In the series, Dan will be in conversation with the Whitstable-based crime writer, Julie Wassmer, about the use of music in her ‘Whitstable Pearl’ series of crime novels, which are set in Kent.

The first episode will be broadcast Wednesday 16 September at 20.12 and the second episode will be going out Thursday 17 September at 20.12.

THE DOMINIC KING SHOW

Monday – Thursday  18.00 – 21.00

The Arts Show for Kent

Social Media channels: @bbcradiokent @DominicKingBBC #TDKS

 

John-Wayne-394468_1920

Nostalgia interview with Reverend Dr Justin Lewis-Anthony

In the latest episode of the Nostalgia podcast series, Dr Chris Deacy, Head of the Department of Religious Studies, interviews Reverend Dr Justin Lewis-Anthony who did his PhD in Religious Studies at Kent from 2008-12 and was Chris’ first PhD student to complete.

Justin talks about how he ended up doing a PhD with Chris, and why the topic of leadership was something that made him angry. He talks about how cinema is the functioning mythological delivery system of this age and how many people expect Church leaders to function like John Wayne, while Justin would rather teach people to be disciples.

Justin also tells us why he’s bored by dark superheroes, and we find out about the problem with thinking of authenticity as an empirical standard and why it’s not a goal for human flourishing. Justin reveals why he isn’t crippled by memories of the past and having a sensitivity to one’s surroundings and history in the context of having a Welsh father. He talks about ‘disasters survived’ and recognising one’s responsibilities to others rather than introspection.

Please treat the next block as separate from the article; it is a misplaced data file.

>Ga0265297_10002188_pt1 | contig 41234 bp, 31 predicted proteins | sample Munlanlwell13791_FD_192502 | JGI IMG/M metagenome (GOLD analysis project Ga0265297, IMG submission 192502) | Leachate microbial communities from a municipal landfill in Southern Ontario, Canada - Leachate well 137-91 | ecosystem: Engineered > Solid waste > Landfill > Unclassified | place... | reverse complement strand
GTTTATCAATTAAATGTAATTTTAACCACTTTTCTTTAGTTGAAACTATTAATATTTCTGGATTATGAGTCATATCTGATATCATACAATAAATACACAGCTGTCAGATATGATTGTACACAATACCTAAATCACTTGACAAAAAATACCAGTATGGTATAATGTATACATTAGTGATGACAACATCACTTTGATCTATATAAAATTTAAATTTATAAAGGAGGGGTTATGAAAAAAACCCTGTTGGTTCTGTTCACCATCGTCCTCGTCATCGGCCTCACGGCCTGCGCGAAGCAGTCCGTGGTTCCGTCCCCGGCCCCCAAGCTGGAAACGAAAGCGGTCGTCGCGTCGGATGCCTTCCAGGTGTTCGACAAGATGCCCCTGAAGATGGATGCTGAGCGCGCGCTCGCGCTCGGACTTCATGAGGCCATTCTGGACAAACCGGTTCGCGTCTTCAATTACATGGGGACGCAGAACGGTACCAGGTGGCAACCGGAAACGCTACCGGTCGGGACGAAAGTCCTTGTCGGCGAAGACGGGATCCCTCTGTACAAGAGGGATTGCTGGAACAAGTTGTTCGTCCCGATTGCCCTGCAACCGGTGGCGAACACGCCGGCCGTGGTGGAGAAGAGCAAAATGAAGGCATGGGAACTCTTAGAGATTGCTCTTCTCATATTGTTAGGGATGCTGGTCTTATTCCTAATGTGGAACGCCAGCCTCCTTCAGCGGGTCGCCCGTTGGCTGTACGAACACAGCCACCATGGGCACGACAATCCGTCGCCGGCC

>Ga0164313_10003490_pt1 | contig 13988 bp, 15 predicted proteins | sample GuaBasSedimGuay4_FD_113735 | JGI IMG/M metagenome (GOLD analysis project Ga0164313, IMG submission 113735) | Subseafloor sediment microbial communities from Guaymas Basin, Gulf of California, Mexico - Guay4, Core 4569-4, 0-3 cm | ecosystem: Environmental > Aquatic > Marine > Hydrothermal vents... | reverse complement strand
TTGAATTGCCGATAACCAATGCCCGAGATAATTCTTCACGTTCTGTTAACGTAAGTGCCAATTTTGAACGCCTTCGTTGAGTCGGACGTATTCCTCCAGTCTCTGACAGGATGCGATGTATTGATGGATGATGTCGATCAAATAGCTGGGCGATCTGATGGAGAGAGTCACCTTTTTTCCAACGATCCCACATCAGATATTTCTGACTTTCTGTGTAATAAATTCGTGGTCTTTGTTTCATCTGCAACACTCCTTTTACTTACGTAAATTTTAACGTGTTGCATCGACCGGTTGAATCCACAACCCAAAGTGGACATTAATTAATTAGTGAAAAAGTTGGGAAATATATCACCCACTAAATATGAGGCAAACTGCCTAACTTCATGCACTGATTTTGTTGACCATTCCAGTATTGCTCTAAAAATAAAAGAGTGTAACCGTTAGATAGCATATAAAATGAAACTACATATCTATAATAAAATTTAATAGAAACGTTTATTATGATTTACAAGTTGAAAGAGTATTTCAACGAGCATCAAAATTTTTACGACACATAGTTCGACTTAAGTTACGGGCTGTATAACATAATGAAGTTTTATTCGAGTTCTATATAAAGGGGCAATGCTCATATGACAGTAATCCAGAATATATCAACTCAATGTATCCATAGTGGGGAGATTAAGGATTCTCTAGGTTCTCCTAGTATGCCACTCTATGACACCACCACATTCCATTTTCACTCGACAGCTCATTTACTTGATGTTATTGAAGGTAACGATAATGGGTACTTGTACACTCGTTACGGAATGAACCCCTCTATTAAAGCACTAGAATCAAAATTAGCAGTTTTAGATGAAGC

At the end of the interview, Justin talks about what it is that justifies his own existence, and the danger of living one’s life through one’s children.

University of Kent shows support for trans communities

The University of Kent is one of many organisations who are standing up for trans equality. Yesterday, in solidarity with Stonewall, 136 major UK companies came together in a show of support for trans communities.

This campaign has been created in response to the Government’s legislative action that will  negatively impact the lives, safety and careers of trans individuals. A few months ago, the government scrapped long-overdue plans to allow trans people to self-ID.

Stonewall is Britain’s leading lesbian, gay bi and trans equality charity. The University has added its name to a public statement to say trans rights are human rights, and highlight our support for trans colleagues, employees and customers.

As part of the campaign, many of these organisations have also written to the Prime Minister directly to call on the UK Government to honour its commitment to protect trans people’s rights and reform the Gender Recognition Act.

Library staff

Library services update for staff

Information Services and the Library Academic Liaison Team are here to help staff with providing the resources you need, information literacy skills training, teaching and research support and lots more.

We hope to support you and your students in the best way possible during this challenging time.

[Picture showing members of the Library team was taken by Hannah Chamberlain prior to lockdown in March 2020.]